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Clozapine is an atypical antipsychotic that has a unique clinical profile that distinguishes it from other typical and atypical antipsychotics. At present, the underlying mechanisms of action of clozapine are unclear. Recent studies in the field of schizophrenia suggest that compounds that potentiate N-methyl-d-aspartate (NMDA) receptor function in the appropriate brain regions might be an effective antipsychotic agent. One relevant region in which NMDA receptors play a key role in mediating neurotransmission is the nucleus accumbens. Therefore, we investigated the regulation of NMDA receptor currents and excitatory postsynaptic currents (EPSCs) by clozapine in nucleus accumbens neurons. Whole-cell patch-clamp recordings were performed in rat brain slices. We demonstrate that bath application of clozapine but not haloperidol or the selective 5-hydroxytryptamine 2A antagonist MDL100907 [(R)-(+)-alpha-(2,3-dimethoxyphenyl)-1-[2-(4-fluoro-phenyl)ethyl]-4-piperidine methanol] induces a robust potentiation of NMDA-evoked currents and of glutamatergic EPSCs and that this potentiation is dependent on dopamine release and postsynaptic activation of D1 receptors. Furthermore, the effect of clozapine is selective for NR2B subtype-containing NMDA receptors and is blocked by the selective Src family kinase inhibitor PP2 [4-amino-5-(4-chlorophenyl)-7-(t-butyl)pyrazolo[3,4-d]pyrimidine] and the protein kinase A-selective inhibitor N-[2-(p-bromocinnamylamino)ethyl]-5-isoquinolinesulfonamide but not by the protein kinase C-selective inhibitor bisindolylmaleimide I. This effect of clozapine in the nucleus accumbens might underlie the unique clinical profile of this atypical antipsychotic and provides a basis for novel treatment approaches.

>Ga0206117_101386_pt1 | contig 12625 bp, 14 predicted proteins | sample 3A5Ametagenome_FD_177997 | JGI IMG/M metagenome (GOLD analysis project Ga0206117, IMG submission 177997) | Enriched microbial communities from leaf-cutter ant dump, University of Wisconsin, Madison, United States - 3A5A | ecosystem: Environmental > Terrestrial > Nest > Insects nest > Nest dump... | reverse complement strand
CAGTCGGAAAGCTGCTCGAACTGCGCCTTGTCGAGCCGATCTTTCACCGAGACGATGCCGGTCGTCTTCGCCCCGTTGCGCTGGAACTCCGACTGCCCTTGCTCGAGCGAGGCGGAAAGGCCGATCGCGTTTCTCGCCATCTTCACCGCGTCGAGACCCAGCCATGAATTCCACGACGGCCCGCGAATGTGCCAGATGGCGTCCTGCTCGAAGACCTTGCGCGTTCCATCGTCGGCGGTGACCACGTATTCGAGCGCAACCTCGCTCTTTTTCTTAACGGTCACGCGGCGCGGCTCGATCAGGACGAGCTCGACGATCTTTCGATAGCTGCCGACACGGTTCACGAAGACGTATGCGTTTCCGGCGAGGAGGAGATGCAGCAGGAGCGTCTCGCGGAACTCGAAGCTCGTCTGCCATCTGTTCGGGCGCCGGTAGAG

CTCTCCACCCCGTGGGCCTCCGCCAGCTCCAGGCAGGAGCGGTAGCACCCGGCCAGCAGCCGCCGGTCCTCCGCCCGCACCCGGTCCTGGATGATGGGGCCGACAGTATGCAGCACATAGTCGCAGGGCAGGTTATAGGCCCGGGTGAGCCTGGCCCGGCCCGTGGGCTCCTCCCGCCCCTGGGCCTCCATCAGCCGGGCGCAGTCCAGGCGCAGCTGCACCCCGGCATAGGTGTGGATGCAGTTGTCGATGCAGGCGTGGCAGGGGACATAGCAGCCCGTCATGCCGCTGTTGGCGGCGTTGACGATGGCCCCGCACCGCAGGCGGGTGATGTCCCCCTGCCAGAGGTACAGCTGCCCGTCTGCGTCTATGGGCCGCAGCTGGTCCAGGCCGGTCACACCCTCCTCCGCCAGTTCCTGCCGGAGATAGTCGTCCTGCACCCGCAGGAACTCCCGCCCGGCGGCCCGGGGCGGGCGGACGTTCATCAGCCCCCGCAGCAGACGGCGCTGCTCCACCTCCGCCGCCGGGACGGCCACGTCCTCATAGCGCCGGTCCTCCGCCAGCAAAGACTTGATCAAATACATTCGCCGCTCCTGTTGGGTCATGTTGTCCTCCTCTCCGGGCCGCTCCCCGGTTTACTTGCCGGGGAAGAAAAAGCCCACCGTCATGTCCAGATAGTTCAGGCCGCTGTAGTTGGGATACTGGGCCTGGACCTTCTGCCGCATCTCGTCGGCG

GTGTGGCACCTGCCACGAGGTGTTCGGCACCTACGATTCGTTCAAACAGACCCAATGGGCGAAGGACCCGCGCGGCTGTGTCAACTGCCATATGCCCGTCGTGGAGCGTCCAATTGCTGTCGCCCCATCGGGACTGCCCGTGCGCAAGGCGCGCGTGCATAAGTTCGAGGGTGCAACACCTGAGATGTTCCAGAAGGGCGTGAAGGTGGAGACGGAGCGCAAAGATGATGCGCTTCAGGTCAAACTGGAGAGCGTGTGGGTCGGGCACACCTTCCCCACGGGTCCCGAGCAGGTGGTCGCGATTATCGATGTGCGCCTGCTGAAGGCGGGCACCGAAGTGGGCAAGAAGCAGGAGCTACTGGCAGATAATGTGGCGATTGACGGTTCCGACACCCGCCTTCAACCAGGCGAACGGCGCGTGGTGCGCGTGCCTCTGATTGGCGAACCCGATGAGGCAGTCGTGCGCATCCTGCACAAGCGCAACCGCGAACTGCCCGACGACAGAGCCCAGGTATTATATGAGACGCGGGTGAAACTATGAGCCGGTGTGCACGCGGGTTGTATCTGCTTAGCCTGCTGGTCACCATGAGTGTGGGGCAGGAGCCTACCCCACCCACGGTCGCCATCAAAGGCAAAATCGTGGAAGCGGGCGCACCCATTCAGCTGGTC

Augmentation strategy in the treatment of schizophrenia with the NMDA receptor co-agonist glycine has demonstrated significant improvement in patient symptoms. Interestingly, the therapeutic efficacy of glycine was more consistent among patients that were not co-administered clozapine suggesting that clozapine modulates glycine levels in brain. Since cerebral glycine concentration in the vicinity of NMDA receptors is thought to be controlled by the glia expressed glycine transporter type 1 (GlyT1), the effects of several typical and atypical antipsychotics on glycine uptake were examined in human placenta choriocarcinoma (JAR) cells expressing human GlyT1a. The selectivity of these compounds was investigated by measuring their inhibitory potency at the closely related glycine transporter type 2 (GlyT2). Typical antipsychotics haloperidol, thioridazine and chlorpromazine non-selectively inhibited [(14)C]glycine uptake mediated by GlyT1a and GlyT2 with potency of 9-21 microM. The atypical antipsychotic, clozapine antagonized glycine transport by human GlyT1a with an IC(50) of 100 microM and was weaker at recombinant GlyT2. Its main metabolites, N-desmethylclozapine and clozapine N-oxide were very weak inhibitors at all glycine transporters. Similarly, olanzapine did not potently block GlyT1a- and GlyT2-mediated uptake. Detailed kinetic analysis of hGlyT1a in the presence and absence of haloperidol and clozapine revealed that both drugs were not competitive inhibitors of glycine uptake. Data also indicated that these compounds did not interact with the Na(+) and Cl(-) sites of hGlyT1a. Our results have revealed the existence of an inhibitory interaction between some antipsychotics and hGlyT1a and raise the possibility that these drugs could interact with GlyT1 function at therapeutic doses.